So sorry for the Morrises.

All our cattle slaughtered over nearly 3 years with the exception of 2, have had NVL (No visible lesions) and proved negative for M. bovis on culture.(Now 42)

I have no problem with the skin test - it is an indication of EXPOSURE to m. bovis - not current infection, and is used everywhere else with no problems. It also takes 42 days to provoke that immune response, so there is a window between exposure to m.bovis and the test where it will not show up.We were testing every 60 days, so were catching the exposure before it developed into full blown lesions. Even the 2 heifers who had VL (Visisble lesions) were at a very early stage.

The blood test which the Morris were asking for, was trialled in Ireland on 6500 cattle, and was described by vets as "unreliable". A farm in Cheshire used it after skin test. They lost 68 cattle through 'positive' results to it, and only 25 had Visible Lesions. So that isn't fool proof either. Far from it.

After the clear out of badgers in May, by Defra Reactive team (3 years after there first visit!) all our neighbours are now clear of Tb on their skin tests, and we are almost there. Only 5 animals who recorded any reaction at all. 2 Reactors one of which was from the group of in calf heifers so badly infected inside in the Spring. Defra will have taken 17 out of 22 of that group now.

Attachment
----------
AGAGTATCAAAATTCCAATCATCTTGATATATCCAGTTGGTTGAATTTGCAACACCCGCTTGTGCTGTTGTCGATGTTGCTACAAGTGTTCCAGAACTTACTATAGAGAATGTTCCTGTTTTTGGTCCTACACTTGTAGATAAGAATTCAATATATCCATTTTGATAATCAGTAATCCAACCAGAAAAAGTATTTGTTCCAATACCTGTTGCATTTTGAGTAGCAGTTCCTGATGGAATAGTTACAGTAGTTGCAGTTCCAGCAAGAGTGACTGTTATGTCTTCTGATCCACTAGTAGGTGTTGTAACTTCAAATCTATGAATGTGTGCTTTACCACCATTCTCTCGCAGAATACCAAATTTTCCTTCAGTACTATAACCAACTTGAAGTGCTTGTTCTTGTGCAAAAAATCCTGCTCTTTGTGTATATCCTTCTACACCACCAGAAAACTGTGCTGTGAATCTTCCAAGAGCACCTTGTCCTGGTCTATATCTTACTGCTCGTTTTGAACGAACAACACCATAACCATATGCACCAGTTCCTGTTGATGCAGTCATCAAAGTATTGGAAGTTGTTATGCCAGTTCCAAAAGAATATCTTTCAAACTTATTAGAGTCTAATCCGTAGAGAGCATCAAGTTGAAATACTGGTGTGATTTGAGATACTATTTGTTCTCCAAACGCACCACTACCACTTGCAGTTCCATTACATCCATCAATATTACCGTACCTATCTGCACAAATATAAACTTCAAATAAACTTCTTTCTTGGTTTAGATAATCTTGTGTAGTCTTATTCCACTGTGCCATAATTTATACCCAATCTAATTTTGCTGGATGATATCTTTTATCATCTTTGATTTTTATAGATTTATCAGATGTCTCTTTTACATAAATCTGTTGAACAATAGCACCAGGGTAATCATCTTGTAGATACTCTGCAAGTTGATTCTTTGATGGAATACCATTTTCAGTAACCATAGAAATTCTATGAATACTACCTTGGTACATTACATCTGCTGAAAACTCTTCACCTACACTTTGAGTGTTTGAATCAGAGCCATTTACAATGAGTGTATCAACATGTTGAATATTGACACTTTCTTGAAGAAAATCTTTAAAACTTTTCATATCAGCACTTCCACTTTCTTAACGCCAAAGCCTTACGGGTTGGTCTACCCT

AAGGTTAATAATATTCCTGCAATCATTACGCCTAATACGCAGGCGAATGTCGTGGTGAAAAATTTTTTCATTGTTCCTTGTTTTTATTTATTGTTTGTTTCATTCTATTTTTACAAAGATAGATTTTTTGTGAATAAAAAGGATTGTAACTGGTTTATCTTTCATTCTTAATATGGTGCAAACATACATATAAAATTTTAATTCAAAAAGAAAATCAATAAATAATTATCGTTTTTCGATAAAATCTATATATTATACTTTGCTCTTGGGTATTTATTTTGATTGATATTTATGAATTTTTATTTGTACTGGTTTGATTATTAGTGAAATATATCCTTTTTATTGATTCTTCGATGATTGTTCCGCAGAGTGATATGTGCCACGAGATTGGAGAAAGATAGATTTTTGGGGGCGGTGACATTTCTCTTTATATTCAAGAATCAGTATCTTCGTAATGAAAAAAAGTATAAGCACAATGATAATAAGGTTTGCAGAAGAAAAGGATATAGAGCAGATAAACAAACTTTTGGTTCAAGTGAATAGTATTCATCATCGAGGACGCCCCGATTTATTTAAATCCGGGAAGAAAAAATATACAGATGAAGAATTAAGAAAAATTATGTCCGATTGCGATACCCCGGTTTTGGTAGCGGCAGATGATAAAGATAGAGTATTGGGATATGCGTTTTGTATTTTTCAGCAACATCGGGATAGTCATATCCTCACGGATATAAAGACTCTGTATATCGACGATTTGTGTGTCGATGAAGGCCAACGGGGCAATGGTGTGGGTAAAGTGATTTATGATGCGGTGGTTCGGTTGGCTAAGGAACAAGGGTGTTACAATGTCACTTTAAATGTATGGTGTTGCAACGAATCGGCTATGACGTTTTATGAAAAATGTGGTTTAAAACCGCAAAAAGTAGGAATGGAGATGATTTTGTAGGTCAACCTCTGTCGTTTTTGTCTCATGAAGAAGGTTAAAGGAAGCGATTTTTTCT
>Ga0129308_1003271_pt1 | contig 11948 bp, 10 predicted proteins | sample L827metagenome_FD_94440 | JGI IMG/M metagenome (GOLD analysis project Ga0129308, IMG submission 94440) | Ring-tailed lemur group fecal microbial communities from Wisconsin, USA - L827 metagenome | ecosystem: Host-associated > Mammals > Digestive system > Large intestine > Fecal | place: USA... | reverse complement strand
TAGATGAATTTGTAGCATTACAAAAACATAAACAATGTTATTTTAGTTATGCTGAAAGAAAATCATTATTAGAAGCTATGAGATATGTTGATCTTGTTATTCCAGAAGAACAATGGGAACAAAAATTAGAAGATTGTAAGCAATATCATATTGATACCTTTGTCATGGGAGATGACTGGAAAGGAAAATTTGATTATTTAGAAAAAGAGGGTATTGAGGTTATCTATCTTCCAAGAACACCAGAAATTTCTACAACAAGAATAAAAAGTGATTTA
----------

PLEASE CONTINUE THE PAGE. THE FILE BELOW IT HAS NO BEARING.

First time I've seen Bourne refer to GB's problems as 'political'. see insert. Also tells me that with no mention of cattle / cattle ,selenium or the man in the moon, just Defra + infectious badgers stirred up and shaken have succeeded in fuelling cattle TB by nearly 30%. Well Well Well.


The ISG under the chairmanship of Professor John Bourne, have announced that "in GB, the mycobacterium. Bovis ( bovine TB) is different politically from that in Ireland".

This new strain of m.bovis (No 27 of 26 ) is to be known as mycobacterium bovis politicus-defraii .

Its spread through the UK cattle population has been tracked by :

  1. Direct contact with infectious badgers
  2. Contiguous contact to Defra civil servants.
The new strain's exponential success in establishing itself within Great Britain has been made easier through copious donations to the Labour party, and the appearance of 'meles meles' logos on Wildlife trust's collecting boxes. These also appear on the back windows of many Volvo and Morris Minor motor vehicles, and are extremely contagious.


For the health and welfare of all GB cattle, badgers and wildlife and the long term health of the human population of England, Scotland and Wales, the ISG advise that this new strain can be completely eliminated by the euthanasia of all carriers.

  1. Estimated 30,000 cattle in Great Britain in 2003.
  2. A complete cull of all Defra personnel above local level, and all badgers in m.bovis politicus-defraii hotspots is recommended.